4 Simple Rules for Hatin’ Furonda
On the way home, Jade still won’t shut up. She flips through a magazine, repeating her old protest about how only long-haired models are working. Her delusions of grandeur grow ever more elaborate: she feels like the powers that be are “testing” her because “the judges don’t want to make it look easy” because the whole wide world surely will recognize her once she’s on TV, even though somehow the whole of New York missed her greatness the first time around. Jade notes with bitter jealousy that Furonda is feeling her hair, and whenever there is a mirror, she is sure to be all up in it, fixing her new long locks. “That is a true Miss Diva,” Jade surmises, like the pot calling the kettle a big black bitch.
Back at home, Furonda decides it time she hand out her rules. Yes, her rules, typed up nicely and printed into convenient copies to hand out to everyone. What are “Furonda’s Tips for Successful Interaction”? They include handy directives such as:
1. I will treat you in a way identical to, or worse than, the way you treat me.
2. I am the best person to discuss me with.
3. If you need anything other than emergency items, please do not ask me.
4. Stay out of my personal business unless I invite you in.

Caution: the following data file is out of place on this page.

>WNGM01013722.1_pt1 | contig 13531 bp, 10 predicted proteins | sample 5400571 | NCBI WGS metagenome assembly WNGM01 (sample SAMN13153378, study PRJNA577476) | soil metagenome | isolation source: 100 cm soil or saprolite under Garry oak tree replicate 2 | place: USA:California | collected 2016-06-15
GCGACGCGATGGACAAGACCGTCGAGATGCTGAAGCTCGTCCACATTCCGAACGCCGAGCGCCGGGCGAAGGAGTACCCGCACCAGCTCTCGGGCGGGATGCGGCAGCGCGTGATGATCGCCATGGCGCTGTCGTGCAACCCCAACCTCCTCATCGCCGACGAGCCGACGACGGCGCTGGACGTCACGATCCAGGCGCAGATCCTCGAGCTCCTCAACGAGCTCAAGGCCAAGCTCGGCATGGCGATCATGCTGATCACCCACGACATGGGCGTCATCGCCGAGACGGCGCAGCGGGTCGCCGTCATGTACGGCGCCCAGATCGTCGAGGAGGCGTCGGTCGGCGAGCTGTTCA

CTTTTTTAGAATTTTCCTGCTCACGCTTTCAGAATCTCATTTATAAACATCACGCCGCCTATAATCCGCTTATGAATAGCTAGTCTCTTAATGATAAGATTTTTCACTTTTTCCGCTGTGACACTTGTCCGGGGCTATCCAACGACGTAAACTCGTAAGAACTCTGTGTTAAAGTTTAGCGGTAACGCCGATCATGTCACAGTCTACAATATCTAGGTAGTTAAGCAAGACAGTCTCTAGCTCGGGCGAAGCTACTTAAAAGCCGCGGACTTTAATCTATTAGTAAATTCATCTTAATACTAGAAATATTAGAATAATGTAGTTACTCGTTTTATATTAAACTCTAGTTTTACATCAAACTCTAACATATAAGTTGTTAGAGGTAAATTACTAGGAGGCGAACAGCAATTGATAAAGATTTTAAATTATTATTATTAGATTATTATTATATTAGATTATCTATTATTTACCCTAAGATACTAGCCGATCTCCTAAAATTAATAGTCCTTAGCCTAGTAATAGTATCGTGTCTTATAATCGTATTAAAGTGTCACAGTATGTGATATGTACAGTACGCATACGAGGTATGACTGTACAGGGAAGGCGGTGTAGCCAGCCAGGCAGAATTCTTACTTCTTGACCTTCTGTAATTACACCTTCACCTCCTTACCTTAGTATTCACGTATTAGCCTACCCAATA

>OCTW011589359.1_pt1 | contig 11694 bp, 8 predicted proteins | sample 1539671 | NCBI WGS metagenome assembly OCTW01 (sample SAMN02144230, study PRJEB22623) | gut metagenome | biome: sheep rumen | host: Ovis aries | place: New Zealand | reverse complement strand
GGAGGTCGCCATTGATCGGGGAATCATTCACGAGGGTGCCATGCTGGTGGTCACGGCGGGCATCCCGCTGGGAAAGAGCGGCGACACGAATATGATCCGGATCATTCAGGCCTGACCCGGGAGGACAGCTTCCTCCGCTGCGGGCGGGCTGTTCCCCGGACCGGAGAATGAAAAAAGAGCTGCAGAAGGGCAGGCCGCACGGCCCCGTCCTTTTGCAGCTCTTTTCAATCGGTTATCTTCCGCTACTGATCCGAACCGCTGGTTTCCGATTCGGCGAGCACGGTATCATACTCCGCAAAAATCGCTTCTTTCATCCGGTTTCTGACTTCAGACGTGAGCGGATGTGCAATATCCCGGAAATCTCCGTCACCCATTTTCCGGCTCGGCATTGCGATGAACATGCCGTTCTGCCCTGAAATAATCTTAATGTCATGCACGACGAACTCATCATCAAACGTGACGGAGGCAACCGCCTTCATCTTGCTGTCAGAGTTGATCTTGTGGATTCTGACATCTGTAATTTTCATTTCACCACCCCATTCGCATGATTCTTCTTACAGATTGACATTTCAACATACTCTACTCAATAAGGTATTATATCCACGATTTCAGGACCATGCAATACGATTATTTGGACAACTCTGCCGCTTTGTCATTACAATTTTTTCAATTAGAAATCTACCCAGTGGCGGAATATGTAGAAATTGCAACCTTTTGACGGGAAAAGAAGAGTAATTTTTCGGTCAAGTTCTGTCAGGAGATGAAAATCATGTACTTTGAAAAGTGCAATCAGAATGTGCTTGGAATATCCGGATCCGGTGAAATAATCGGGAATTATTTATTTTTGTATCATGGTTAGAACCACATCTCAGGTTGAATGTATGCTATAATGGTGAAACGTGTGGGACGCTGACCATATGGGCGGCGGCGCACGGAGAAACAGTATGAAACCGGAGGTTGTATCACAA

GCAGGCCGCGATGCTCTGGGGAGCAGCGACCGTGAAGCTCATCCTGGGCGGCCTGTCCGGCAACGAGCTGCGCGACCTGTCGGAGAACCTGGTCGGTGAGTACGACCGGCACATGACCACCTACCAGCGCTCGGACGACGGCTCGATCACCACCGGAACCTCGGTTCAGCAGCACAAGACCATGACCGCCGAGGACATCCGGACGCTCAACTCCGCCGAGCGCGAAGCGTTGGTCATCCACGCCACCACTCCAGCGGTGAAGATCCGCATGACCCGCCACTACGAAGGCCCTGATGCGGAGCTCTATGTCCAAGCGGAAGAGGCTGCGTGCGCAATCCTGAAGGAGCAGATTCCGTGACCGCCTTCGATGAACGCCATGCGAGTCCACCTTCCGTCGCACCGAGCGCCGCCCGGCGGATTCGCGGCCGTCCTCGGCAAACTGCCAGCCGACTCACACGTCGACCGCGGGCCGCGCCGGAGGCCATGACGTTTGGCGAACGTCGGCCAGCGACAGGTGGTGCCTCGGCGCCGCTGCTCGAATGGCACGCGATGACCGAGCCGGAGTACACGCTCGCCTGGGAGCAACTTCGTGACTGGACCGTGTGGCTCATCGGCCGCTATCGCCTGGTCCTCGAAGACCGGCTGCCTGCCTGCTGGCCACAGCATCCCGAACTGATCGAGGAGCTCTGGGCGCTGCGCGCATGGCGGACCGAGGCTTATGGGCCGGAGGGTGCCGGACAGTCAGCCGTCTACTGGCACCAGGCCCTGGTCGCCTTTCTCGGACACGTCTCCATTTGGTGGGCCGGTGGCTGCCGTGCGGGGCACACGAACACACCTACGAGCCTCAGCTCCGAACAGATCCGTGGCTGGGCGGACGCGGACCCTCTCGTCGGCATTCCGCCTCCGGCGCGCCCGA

If you think this overboard, stick around for the PowerPoint presentation!
The response to Furonda’s rules ranges from Sara’s mocking laughter to Danielle asking if Furonda now thinks she’s a “primadonna” or “the queen bee” now. Everyone blames this sudden boost of confidence on Furonda’s new hair. Jade drowns her sheet of paper in the pool, as if fantasizing doing this with the long-haired Furonda herself, and sneers that Furonda thinks she’s the “imitation of Naomi Campbell, but she’s got it all twisted.” Only thing I see twisted around here is Jade’s Napoleon Dynamite ‘Do, though. In fact, I think I’ll call her Nappy Dynamite. “Dang, you got a sweet hair weave…Lucky!”
Furonda and Jade clash horns, where else, in front of the bathroom mirror. Applying her makeup angrily, like Nomi putting on her blush in the middle of the nipple audition of Showgirls, Jade wonders how Furonda is going to rock the pink princess crown she likes to wear. Furonda says, not unkindly, that Jade can wear it, but Jade scoffs, “I wouldn’t be caught dead wearing that, sweetheart.” Jade’s not getting under Furonda’s skin today; she just keeps on playing with her long weave in the mirror. Knowing full well that it is driving Jade absolutely ape in the process.
Meanwhile, Sara, who didn’t want to be the girl crying in the salon did become the girl crying to her boyfriend at home on the phone. As her boyfriend, the one who works for the conservative senator, I presume, dutifully tries to comfort her, Sara’s floodgates open and she cries about how it’s not really a bob or Mohawk, and whines, “It’s not me!” Aw, poor thing…Sara want a cracker?
The next day, the girls attend the GenArt fashion show to pick an outfit fits their personal style. Wendy again finds it difficult to keep her mind from drifting to New Orleans during the show, which features the works of up and coming fashion designers. After the show, the girls are let loose among the racks backstage to claw each others’ eyes out like value-seeking vultures at a Barney’s warehouse sale.